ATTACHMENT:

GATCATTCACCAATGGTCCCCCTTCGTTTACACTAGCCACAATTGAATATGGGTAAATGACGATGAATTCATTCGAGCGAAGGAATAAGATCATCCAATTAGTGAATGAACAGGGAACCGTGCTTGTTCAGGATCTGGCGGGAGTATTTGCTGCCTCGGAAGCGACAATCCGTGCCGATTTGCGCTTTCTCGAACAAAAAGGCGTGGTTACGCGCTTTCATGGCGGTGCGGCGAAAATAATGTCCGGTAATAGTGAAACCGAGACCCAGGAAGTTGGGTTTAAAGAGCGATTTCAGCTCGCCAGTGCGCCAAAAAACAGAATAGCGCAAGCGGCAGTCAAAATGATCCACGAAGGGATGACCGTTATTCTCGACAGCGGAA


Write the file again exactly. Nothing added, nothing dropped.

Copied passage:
GATCATTCACCAATGGTCCCCCTTCGTTTACACTAGCCACAATTGAATATGGGTAAATGACGATGAATTCATTCGAGCGAAGGAATAAGATCATCCAATTAGTGAATGAACAGGGAACCGTGCTTGTTCAGGATCTGGCGGGAGTATTTGCTGCCTCGGAAGCGACAATCCGTGCCGATTTGCGCTTTCTCGAACAAAAAGGCGTGGTTACGCGCTTTCATGGCGGTGCGGCGAAAATAATGTCCGGTAATAGTGAAACCGAGACCCAGGAAGTTGGGTTTAAAGAGCGATTTCAGCTCGCCAGTGCGCCAAAAAACAGAATAGCGCAAGCGGCAGTCAAAATGATCCACGAAGGGATGACCGTTATTCTCGACAGCGGAA